Repairs to my Apple II Europlus (again!)


The stored computers in one's collection are like so many Schrodinger's cats. Unlike the latter they are not boxed up with poison, but you can never know if they are healthy without "opening the box" and checking. Components can age and develop faults simply with the passing of time. I like to test mine regularly to make sure they all still work.

This time my Apple II+ had rolled around in the testing schedule. This machine was working fine when I last boxed it up a few months ago. However, switching on this time revealed a frozen boot screen filled with a few random checkered patterns. Oh well, time for another diagnosis and fix.

Figure 1. Failure to boot. A very familiar image on my Apple II machines

I won't bore you with the graphic details of every measurement, test and result this time. There were many. I'll just summarise the diagnosis. For resources I used Mike Willegal's excellent website, and some linked documents there namely "Understanding Your Apple II" by Jim Sather and a good trouble-shooting guide called "Apple II Service Notes".

It helps to have a working spare

Figure 2 shows my testing setup, with the faulty naked Apple II+ board on the left (displayed on the top monitor) and a working Apple II+ clone board on the right (displayed on the bottom monitor). The working board was handy as I could substitute known good ICs and also compare voltages and signals at various places on the motherboard.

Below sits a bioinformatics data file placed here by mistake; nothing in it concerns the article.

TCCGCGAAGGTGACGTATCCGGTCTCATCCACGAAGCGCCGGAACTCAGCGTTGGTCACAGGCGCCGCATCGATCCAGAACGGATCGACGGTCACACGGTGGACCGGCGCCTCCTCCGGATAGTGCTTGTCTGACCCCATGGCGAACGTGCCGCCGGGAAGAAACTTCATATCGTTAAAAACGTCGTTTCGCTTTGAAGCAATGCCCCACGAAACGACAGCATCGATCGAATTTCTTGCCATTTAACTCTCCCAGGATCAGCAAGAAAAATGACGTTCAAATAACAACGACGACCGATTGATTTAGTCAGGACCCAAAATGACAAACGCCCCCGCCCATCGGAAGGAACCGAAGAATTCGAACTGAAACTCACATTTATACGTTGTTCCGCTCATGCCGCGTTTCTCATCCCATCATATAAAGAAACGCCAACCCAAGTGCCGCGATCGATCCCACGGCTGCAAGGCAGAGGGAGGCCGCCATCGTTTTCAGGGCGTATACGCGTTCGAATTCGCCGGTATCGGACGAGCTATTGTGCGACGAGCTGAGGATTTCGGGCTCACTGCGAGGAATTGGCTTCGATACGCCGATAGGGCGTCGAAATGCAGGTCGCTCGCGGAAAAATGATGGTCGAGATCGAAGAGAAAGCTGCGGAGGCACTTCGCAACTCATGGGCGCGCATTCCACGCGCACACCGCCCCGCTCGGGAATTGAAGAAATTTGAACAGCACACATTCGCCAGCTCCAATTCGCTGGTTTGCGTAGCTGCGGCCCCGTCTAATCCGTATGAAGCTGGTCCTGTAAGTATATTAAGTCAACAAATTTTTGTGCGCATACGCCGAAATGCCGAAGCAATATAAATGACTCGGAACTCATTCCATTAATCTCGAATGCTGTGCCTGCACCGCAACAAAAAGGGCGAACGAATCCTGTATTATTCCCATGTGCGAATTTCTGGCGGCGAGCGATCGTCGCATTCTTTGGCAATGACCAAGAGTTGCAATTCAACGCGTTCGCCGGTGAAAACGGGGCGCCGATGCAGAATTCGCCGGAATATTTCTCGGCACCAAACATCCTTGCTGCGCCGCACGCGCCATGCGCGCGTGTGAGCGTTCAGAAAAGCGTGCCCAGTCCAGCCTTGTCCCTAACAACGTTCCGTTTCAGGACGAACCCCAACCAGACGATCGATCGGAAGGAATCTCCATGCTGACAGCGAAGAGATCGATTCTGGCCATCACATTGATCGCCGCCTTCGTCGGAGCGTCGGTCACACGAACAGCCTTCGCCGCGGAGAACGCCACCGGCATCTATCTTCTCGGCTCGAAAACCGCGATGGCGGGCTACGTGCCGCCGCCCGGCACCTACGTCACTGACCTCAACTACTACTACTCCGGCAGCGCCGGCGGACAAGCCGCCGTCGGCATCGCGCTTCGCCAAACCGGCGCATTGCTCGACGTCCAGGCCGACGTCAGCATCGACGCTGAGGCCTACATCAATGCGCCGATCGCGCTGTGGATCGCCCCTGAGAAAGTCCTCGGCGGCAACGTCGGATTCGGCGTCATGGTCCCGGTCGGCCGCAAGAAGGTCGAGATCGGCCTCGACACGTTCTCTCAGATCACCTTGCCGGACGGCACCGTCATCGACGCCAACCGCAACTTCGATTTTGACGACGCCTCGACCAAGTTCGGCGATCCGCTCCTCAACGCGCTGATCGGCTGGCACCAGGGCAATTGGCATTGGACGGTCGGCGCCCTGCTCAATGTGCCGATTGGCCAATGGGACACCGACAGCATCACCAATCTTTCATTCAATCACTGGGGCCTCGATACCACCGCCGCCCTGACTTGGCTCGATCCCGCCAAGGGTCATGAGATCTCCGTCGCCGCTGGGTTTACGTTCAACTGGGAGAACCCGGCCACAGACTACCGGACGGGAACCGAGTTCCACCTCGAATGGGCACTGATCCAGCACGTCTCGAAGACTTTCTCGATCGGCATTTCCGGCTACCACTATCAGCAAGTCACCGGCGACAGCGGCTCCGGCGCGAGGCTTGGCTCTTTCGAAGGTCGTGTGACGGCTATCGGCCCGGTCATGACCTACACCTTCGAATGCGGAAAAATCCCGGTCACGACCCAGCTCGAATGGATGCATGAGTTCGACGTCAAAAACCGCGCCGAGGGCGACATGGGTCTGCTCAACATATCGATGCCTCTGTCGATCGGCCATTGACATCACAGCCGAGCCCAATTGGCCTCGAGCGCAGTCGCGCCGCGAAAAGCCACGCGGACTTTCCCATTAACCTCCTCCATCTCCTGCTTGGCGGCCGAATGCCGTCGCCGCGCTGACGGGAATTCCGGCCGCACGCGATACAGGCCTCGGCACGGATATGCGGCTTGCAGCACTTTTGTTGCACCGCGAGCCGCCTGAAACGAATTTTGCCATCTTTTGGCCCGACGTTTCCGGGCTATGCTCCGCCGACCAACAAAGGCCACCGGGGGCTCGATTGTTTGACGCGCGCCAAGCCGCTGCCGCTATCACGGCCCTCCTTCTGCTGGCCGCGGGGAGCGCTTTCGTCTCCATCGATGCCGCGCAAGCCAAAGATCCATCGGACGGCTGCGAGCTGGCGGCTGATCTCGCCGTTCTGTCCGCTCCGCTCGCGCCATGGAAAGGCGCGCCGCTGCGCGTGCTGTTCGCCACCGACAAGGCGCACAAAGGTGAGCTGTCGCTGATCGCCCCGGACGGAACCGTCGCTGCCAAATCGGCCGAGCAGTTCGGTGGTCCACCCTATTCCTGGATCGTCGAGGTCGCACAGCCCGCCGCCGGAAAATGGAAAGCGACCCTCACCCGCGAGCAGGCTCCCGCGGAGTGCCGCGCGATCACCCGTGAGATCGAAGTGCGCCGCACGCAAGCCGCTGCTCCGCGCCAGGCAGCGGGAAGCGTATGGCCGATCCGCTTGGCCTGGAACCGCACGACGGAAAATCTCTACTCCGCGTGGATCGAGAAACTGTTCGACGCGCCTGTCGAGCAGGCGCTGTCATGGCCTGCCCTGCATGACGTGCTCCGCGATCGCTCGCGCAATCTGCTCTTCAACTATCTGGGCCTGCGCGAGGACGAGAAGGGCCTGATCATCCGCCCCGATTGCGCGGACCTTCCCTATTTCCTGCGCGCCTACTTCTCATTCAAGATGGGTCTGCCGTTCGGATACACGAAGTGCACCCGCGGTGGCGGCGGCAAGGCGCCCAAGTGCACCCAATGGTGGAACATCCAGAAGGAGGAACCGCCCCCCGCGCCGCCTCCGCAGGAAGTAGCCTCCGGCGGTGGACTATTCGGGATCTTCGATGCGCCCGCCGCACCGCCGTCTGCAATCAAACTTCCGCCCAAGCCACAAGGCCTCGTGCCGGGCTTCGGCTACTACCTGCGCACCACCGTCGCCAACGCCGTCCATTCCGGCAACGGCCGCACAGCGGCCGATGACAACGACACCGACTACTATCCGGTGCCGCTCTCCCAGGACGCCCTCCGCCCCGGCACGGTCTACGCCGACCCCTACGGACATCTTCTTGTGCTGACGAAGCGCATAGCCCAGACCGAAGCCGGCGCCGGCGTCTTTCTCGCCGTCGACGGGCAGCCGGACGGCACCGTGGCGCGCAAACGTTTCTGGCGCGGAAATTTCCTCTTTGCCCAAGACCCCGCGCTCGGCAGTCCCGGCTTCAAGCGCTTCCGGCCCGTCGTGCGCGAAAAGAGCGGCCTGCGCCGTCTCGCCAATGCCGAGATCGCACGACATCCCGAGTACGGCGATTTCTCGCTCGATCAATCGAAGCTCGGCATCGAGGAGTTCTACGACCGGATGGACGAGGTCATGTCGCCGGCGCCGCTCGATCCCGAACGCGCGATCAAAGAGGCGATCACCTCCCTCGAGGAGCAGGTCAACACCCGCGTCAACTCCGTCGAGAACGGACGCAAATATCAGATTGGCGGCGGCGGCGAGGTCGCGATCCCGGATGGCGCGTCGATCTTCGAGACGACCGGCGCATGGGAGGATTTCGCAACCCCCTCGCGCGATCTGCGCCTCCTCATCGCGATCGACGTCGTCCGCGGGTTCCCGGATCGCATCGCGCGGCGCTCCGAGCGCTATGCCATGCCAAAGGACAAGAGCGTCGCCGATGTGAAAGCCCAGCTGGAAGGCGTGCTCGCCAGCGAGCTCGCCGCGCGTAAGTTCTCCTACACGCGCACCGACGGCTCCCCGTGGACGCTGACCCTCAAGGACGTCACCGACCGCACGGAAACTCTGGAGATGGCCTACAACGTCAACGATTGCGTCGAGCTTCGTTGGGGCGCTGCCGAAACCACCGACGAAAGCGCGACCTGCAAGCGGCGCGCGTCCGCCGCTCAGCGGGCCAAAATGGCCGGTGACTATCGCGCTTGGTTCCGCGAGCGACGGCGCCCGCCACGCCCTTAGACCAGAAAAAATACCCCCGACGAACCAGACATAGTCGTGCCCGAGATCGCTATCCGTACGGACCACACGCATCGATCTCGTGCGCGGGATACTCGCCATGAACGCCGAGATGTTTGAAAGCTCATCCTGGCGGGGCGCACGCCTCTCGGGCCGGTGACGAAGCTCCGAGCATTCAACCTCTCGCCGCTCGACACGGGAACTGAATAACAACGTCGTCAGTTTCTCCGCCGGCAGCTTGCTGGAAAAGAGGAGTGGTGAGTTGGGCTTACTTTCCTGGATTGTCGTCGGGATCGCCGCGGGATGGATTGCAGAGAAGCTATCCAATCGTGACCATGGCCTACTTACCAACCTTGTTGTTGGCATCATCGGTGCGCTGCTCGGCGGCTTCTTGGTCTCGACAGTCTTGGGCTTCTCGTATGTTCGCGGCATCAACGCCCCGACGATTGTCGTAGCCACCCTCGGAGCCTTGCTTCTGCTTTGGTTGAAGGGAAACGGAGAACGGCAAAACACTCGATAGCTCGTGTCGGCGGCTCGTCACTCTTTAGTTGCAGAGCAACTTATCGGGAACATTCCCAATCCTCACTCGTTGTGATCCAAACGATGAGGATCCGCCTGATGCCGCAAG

Figure 2. Workbench: Faulty Apple II+ board on the left, a working clone board on the right

Initial suspicions

This Apple II+ was part of a hay barn haul of Apples and had always been a little flaky. During initial investigations for this fault I found that if I flexed the board when power was applied, it occasionally booted. Eventually though even this didn't work. I suspected a dry solder joint or a damaged socket. A careful visual inspection of the board didn't reveal anything obvious though...

A diagnosis (or so I thought)

The video was working just fine and my initial CPU readings showed there was a clock pulse. RESET also worked. Rather than stepping through from the CPU outwards I took the lazy man's way and started the diagnosis by substituting a subset of relevant ICs from the working clone board. This can be hard on sockets but I was feeling lucky. It didn't take me long to find something. When I checked 74LS153 at C1 it looked like this...

Figure 3. IC's never do well with a missing leg

A broken pin! It's possible this snapped off when I pulled the IC but it was also possible it had already fractured. I was sure I'd found the fault. A few of the ICs in this machine are in a poor state with weakened and blackened pins, and the stresses may have got too much for this one. Moreover, a broken pin like this would explain why the machine sometimes booted when the board was bent. In that state, the two parts of the broken leg probably made a connection.

Feeling confident, I added a known "good" replacement IC and turned on the machine. I fully expected it to work.

Except it didn't!

Back to the drawing board

I still had a frozen screen, which now had odd bits of flashing random garbage on it. Very disappointing. Obviously there was more than one thing wrong here...

The nice thing about the Apple II+ board is that all ICs are socketed. I could have continued to swap ICs but I decided I didn't really want to. As mentioned above (and on Mike's website) swapping chips like this can stress sockets, which can develop their own very-hard-to-track-down faults. I decided to diagnose things the proper way, and so prepared the scope and multimeter for readings.